Population-based reference intervals (RIs) are vital tools used to characterize health and disease based on laboratory values. The science and statistical basis for RI generation have evolved over the past 50 yr. Current veterinary-specific guidelines by the American Society of Veterinary Clinical Pathology exist for establishing RIs from nondomestic and wild animals. A list of 35 items that should be included during generation and publication of reference data was distilled from the currently available RI guidelines. The archives of five peer-reviewed journals were searched and 106 articles presenting laboratory reference data from nondomestic or wildlife species were identified and each reviewed by two authors to determine compliance with the list of 35 items. A compliance score was calculated as the number of articles that fulfilled the item out of the number where it would have been appropriate to fulfill the item. Most articles reported the number of reference individuals (compliance score 0.98), their partitioning demographics (compliance score 0.95), and sample collection and handling practices (compliance scores 0.97 and 0.96, respectively). Common deficiencies included omitting discussion of the validation status of the analytical methods for the species being evaluated (compliance score 0.12), documentation of use of exclusion criteria (compliance score 0.51), outlier detection (compliance score 0.43), appropriate statistical methods for the reference population (compliance score 0.34), and calculation and presentation of confidence intervals around the reference limits (compliance score 0.35). Compliance scores were not statistically different when stratified on the number of individuals in the largest and smallest evaluated group or the format of the article (full vs short format). Articles that cited RI generation guidelines fulfilled more of the required steps and provided a more complete description of their data (compliance score 0.74) than those that did not cite guidelines (compliance score 0.58). Additional attention to the science of and recommendations for RI generation is recommended to strengthen the utility of published data.

Systematic evaluation of 106 laboratory reference data articles from nondomestic species published from 2014 to 2016: assessing compliance with reference interval guidelines / A. Moore, M. Camus, K. Harr, M. Kjelgaard-Hansen, J. Korchia, U. Jeffery, S. Paltrinieri, S. Pratt, B. bSzladovits. - In: JOURNAL OF ZOO AND WILDLIFE MEDICINE. - ISSN 1042-7260. - 5:3(2020 Sep 01), pp. 469-477. [10.1638/2019-0186]

Systematic evaluation of 106 laboratory reference data articles from nondomestic species published from 2014 to 2016: assessing compliance with reference interval guidelines

S. Paltrinieri;
2020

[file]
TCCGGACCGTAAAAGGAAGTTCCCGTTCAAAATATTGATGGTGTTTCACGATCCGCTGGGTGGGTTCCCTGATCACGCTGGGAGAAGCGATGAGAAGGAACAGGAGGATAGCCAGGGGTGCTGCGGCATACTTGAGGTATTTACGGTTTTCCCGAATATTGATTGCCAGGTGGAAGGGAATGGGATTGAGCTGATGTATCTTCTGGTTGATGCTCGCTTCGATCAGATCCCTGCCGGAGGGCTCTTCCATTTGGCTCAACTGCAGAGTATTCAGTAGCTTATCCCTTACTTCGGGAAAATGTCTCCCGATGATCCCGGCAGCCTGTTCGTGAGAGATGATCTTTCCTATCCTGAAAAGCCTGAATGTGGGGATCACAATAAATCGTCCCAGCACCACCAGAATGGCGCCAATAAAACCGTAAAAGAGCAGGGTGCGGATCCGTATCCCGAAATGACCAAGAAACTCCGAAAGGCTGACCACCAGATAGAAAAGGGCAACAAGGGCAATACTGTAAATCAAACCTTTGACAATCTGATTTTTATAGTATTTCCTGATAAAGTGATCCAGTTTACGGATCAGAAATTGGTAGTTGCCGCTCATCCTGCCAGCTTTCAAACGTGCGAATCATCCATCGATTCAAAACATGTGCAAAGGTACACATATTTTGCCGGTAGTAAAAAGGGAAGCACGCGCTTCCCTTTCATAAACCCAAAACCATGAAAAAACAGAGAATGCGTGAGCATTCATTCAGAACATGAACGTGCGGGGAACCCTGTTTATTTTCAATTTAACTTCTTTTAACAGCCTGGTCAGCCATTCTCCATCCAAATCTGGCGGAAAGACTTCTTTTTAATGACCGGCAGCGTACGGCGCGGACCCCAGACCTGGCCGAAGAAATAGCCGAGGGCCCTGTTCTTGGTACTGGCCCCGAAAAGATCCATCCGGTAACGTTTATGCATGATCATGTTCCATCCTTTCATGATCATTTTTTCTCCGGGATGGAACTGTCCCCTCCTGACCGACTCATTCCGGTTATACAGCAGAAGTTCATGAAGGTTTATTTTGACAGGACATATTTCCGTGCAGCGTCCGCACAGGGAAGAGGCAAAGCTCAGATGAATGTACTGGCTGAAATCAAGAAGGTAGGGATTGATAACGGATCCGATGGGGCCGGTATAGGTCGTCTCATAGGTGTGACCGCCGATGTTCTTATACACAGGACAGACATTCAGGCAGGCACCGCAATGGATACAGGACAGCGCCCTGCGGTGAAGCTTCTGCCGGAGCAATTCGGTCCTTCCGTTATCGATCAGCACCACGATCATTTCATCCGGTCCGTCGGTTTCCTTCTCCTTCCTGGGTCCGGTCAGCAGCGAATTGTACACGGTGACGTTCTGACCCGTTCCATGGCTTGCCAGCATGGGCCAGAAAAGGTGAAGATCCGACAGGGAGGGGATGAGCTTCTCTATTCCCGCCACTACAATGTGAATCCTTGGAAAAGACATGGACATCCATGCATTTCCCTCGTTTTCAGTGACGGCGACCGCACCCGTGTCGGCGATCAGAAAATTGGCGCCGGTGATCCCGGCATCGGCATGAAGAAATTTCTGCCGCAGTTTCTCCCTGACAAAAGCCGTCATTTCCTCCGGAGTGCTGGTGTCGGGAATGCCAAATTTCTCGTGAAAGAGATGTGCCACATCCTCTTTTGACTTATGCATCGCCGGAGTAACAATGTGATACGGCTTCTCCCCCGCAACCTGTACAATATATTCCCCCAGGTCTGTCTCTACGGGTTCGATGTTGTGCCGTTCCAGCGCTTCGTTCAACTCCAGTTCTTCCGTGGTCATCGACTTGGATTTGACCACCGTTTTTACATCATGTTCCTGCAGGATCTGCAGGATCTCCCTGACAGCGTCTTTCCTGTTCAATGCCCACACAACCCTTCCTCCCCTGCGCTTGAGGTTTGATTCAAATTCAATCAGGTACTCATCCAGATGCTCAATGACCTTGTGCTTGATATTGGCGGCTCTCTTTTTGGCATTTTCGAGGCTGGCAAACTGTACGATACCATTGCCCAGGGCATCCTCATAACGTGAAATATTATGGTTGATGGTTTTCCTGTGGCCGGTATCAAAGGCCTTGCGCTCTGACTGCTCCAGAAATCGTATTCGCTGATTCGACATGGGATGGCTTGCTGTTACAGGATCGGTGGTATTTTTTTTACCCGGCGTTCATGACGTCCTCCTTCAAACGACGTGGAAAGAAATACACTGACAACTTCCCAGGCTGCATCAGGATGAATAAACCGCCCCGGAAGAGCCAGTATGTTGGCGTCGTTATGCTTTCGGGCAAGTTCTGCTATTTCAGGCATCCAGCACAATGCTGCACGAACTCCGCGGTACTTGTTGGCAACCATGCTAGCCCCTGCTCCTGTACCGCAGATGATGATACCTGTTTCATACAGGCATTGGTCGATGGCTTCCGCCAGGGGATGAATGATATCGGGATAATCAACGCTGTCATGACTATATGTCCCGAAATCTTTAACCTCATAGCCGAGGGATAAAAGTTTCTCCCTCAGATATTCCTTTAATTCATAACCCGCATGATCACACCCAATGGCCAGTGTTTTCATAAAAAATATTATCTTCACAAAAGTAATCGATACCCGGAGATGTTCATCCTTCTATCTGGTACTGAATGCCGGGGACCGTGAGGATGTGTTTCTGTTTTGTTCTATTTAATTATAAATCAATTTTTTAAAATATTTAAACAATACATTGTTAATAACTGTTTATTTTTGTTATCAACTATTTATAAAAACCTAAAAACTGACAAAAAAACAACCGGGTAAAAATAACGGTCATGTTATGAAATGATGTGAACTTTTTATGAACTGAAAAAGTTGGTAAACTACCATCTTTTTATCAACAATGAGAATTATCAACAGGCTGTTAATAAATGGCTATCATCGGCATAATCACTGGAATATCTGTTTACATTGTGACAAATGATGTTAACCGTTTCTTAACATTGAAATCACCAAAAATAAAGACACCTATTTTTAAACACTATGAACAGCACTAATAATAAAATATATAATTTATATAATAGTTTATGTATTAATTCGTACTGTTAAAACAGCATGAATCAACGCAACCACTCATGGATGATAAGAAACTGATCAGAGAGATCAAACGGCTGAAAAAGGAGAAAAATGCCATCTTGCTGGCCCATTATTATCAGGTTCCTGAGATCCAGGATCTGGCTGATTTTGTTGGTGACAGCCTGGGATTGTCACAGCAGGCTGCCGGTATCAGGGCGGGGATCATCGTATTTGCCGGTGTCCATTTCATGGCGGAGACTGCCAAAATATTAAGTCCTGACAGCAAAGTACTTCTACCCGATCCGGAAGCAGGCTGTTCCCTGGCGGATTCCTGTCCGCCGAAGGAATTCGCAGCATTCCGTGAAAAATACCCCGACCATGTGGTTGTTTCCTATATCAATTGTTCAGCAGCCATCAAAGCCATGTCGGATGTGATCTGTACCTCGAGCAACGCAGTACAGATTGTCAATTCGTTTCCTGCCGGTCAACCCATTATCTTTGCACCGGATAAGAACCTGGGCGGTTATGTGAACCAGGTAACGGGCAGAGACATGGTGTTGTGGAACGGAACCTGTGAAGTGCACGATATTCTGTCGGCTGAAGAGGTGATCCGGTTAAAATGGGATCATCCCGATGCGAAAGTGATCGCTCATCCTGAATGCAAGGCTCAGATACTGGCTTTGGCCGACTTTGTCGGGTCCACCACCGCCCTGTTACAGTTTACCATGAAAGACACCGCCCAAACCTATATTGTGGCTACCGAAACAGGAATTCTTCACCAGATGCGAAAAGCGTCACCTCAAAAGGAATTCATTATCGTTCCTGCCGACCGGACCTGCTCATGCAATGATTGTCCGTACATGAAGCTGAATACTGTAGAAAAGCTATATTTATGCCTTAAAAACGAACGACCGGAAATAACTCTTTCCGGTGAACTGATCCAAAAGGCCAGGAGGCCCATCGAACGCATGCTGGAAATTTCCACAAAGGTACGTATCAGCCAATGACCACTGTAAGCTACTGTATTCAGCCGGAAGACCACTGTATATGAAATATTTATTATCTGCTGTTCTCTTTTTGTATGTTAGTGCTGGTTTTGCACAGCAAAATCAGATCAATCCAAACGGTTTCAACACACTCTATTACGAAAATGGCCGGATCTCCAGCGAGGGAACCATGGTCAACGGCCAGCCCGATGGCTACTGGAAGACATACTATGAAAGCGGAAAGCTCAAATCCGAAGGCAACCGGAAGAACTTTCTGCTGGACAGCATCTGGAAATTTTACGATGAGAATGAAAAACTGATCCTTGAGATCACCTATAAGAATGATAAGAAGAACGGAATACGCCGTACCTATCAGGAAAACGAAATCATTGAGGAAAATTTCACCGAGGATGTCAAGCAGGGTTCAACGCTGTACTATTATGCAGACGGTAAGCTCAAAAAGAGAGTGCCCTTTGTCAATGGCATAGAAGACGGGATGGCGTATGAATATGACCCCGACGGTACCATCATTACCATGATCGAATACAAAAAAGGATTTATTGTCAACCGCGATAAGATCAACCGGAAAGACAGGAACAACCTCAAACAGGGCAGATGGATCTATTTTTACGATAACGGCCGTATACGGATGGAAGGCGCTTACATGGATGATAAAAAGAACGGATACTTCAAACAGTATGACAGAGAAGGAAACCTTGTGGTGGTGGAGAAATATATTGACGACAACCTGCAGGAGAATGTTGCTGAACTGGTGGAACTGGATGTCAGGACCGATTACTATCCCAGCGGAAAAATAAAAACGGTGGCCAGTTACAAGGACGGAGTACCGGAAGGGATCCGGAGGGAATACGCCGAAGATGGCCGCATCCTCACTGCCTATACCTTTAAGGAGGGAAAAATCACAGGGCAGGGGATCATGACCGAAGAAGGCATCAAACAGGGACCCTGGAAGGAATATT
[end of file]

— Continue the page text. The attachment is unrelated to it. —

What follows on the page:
Abstract

Population-based reference intervals (RIs) are vital tools used to characterize health and disease based on laboratory values. The science and statistical basis for RI generation have evolved over the past 50 yr. Current veterinary-specific guidelines by the American Society of Veterinary Clinical Pathology exist for establishing RIs from nondomestic and wild animals. A list of 35 items that should be included during generation and publication of reference data was distilled from the currently available RI guidelines. The archives of five peer-reviewed journals were searched and 106 articles presenting laboratory reference data from nondomestic or wildlife species were identified and each reviewed by two authors to determine compliance with the list of 35 items. A compliance score was calculated as the number of articles that fulfilled the item out of the number where it would have been appropriate to fulfill the item. Most articles reported the number of reference individuals (compliance score 0.98), their partitioning demographics (compliance score 0.95), and sample collection and handling practices (compliance scores 0.97 and 0.96, respectively). Common deficiencies included omitting discussion of the validation status of the analytical methods for the species being evaluated (compliance score 0.12), documentation of use of exclusion criteria (compliance score 0.51), outlier detection (compliance score 0.43), appropriate statistical methods for the reference population (compliance score 0.34), and calculation and presentation of confidence intervals around the reference limits (compliance score 0.35). Compliance scores were not statistically different when stratified on the number of individuals in the largest and smallest evaluated group or the format of the article (full vs short format). Articles that cited RI generation guidelines fulfilled more of the required steps and provided a more complete description of their data (compliance score 0.74) than those that did not cite guidelines (compliance score 0.58). Additional attention to the science of and recommendations for RI generation is recommended to strengthen the utility of published data.
Settore VET/03 - Patologia Generale e Anatomia Patologica Veterinaria
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Utilizza questo identificativo per citare o creare un link a questo documento: https://hdl.handle.net/2434/788944
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